The Playlist

25 Films About Lovers On The Lam

  • By The Playlist Staff
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  • August 21, 2013 3:03 PM
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  • 6 Comments
Lovers On The Run feature
“We can make it. We can make it if we run,” whispers Ruth (Rooney Mara) in David Lowery’s “Ain’t Them Bodies Saints,” which, after a limited release on Friday, begins its expansion this week. It’s a film we loved at Sundance, and one that in its gentle subversion of the “Lovers on the Run” subgenre—as the prequel comic makes clear, the events of ‘Saints’ mostly take place after the bank robbin’, outlawin’ part of the story is done—reminded us of all the other great (and not so great) films that have pitted a pair of lovers against the law.

Interview: Filmmaker Susan Ray Talks About The Life Of Nicholas Ray

  • By Diana Drumm
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  • May 14, 2013 6:59 PM
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  • 2 Comments
At the recently concluded 2013 TCM Classic Film Festival we got to sit down with filmmaker Susan Ray and discuss the subject of her 2011 documentary “Don’t Expect Much” (here’s our review from NYFF ’11) and late husband, director Nicholas Ray. Nicholas Ray began as an apprentice to famed architect Frank Lloyd Wright and then decided to move out to Hollywood, and the rest is cinematic history -- as early as 1953, Jean-Luc Godard wrote, “cinema is Nicholas Ray.”

The Essentials: 5 Great Films By Nicholas Ray

  • By The Playlist Staff
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  • June 15, 2012 1:51 PM
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  • 6 Comments
While adored by the French and the Cahiers Du Cinema coterie that went on to become the rebellious French New Wave -- which spawned the oft-quoted Jean-Luc Godard phrase "cinema is Nicholas Ray" -- the American filmmaker never really received his due outside of the one film of his that most moviegoers have seen (and even then, they’re possibly unaware that he directed it): “Rebel Without A Cause.” And while that iconic 1950s film, with its audacious, expressionistic colors, its passionate angst and anguish, its mix of quiet machismo and vulnerability, is perhaps the cornerstone of many of Nicholas Ray’s films -- vibrant melodrama on the surface, percolating emotional agony within -- it’s certainly just the tip of iceberg when it comes to the director’s career.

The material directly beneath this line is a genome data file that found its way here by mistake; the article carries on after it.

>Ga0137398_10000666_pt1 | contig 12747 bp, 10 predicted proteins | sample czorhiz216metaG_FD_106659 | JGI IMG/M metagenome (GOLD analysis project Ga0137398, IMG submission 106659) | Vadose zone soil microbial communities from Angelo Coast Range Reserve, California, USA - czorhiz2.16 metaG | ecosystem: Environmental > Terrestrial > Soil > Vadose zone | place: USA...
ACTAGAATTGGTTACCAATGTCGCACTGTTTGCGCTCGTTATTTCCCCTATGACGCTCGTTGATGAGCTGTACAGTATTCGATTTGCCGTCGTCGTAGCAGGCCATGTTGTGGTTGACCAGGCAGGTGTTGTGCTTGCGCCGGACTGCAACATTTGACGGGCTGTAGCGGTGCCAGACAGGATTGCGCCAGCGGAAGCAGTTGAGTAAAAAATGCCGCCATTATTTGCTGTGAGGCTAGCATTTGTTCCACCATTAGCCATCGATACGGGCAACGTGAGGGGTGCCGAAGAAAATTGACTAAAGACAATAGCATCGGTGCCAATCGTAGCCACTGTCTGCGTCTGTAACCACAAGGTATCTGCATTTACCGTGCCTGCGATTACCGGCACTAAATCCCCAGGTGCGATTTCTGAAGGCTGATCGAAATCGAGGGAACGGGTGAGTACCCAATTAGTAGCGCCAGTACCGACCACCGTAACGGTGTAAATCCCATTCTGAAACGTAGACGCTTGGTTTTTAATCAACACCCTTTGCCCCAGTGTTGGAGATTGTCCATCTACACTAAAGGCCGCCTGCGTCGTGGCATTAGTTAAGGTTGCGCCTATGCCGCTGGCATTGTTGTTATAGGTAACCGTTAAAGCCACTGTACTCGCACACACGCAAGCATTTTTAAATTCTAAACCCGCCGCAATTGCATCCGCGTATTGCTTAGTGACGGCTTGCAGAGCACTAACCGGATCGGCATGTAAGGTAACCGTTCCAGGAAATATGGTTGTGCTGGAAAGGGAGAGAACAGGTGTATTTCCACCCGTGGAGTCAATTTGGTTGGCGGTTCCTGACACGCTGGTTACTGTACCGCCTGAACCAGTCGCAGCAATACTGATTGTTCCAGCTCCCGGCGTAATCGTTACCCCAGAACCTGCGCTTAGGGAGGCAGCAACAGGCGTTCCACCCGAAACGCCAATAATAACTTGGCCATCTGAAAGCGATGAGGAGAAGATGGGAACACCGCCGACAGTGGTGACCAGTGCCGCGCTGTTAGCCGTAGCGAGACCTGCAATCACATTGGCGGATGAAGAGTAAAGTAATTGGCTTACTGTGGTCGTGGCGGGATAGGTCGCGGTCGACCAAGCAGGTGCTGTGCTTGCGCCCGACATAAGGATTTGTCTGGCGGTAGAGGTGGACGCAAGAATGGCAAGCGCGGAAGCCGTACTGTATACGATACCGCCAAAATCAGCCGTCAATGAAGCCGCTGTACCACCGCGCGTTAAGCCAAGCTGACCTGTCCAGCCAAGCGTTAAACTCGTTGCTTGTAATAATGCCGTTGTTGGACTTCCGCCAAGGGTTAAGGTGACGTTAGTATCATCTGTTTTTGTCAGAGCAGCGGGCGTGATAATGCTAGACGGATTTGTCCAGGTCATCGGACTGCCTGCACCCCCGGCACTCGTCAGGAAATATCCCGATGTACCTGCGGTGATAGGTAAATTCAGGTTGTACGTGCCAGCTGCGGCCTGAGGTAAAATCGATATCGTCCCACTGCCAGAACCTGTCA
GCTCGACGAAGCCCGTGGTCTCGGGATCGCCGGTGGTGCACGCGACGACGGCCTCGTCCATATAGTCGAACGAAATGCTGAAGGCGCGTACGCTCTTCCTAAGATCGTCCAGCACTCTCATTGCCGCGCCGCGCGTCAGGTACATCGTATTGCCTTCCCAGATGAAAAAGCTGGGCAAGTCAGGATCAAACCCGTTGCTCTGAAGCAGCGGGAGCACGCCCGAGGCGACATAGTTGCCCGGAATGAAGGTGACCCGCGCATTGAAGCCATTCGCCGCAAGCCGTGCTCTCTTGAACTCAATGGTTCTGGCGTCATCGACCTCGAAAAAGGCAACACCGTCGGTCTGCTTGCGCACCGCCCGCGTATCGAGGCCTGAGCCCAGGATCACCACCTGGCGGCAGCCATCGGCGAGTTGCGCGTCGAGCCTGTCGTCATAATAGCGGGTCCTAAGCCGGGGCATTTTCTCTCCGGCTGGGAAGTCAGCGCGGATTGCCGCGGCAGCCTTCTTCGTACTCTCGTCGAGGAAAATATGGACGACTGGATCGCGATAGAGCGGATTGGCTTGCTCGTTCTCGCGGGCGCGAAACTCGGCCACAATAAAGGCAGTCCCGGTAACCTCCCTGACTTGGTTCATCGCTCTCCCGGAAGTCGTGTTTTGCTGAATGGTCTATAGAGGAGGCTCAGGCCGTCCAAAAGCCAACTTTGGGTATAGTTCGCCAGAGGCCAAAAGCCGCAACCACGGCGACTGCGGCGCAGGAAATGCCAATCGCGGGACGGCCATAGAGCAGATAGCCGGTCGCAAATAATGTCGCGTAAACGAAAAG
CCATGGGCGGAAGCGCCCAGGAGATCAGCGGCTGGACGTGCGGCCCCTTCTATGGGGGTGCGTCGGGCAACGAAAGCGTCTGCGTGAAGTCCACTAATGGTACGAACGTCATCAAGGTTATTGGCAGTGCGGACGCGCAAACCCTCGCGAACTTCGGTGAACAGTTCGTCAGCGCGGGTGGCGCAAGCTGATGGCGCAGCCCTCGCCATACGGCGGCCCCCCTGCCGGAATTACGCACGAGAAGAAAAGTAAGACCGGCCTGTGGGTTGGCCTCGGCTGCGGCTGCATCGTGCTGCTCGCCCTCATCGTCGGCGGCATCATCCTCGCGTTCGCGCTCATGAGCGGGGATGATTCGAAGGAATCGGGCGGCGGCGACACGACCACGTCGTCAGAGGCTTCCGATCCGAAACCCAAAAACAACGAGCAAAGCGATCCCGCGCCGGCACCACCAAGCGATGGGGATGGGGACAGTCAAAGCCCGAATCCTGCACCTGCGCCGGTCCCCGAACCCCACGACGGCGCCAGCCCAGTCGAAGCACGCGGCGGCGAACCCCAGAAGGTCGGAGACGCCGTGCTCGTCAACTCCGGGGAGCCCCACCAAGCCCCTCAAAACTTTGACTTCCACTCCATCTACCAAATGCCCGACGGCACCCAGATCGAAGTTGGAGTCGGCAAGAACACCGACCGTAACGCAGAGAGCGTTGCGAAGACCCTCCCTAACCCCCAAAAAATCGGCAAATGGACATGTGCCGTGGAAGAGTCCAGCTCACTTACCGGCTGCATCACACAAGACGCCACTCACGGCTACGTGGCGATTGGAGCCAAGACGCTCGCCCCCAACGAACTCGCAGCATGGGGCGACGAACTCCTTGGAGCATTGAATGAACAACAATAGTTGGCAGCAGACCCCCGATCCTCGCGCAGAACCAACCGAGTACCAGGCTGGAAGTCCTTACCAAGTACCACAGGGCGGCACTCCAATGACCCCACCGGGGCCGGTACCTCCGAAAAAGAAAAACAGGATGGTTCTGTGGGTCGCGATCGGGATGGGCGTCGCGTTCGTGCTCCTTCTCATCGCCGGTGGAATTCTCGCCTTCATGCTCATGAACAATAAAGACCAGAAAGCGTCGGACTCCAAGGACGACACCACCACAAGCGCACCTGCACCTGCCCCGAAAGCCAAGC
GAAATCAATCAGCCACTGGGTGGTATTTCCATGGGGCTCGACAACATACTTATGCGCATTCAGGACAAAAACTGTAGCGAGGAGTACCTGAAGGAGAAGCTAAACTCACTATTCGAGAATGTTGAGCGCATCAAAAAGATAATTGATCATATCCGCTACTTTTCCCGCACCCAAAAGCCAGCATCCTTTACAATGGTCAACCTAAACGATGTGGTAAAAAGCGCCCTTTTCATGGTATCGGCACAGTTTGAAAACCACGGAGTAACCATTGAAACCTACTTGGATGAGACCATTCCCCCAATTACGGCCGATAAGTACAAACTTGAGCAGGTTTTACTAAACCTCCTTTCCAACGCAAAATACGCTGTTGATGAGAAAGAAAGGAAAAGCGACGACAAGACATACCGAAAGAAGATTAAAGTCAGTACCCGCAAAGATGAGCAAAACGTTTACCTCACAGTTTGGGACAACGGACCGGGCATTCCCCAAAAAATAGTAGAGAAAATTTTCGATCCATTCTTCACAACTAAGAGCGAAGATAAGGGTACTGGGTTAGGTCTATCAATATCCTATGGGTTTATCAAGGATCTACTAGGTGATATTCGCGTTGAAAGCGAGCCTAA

Oscilloscope Pulls A Criterion, Pick Up Rights To Nicholas Ray's Final Film 'We Can't Go Home Again'

  • By Kevin Jagernauth
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  • August 31, 2011 5:50 AM
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  • 2 Comments
Also Release New Documentary Don't Expect Too Much'We gotta hand it to Oscilloscope Laboratories. Founded by Beastie Boys member Adam Yauch, it could so easily have become a vanity DVD label without much influence or clout, but it has quickly risen to be strong independent player both theatrically and on home video. Their roster has accomodated a wide variety of strong films from "Bellflower," "Meek's Cutoff," "The Messenger," "Exit Through The Giftshop," "Dear Zachary" and much more. They have accommodated the arthouse and foreign films equally, and now are making a big stride into tackling classic films and directors.

New Restoration Of Nicholas Ray's 'We Can't Go Home Again' To Premiere At Venice & New York Fests

  • By Oliver Lyttelton
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  • May 18, 2011 4:36 AM
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  • 2 Comments
Nicholas Ray is a truly fascinating figure. The filmmaker, who was born 100 years ago this year, directed a series of hugely influential pictures in the 1940s and 1950s, most notably "Johnny Guitar" and "Rebel Without a Cause," but never quite got the respect he was due in the States (although the Cahiers du Cinema crowd were obsessed with him), and spent much of his life in the throes of drug and alcohol addiction, working on difficult, experimental projects.

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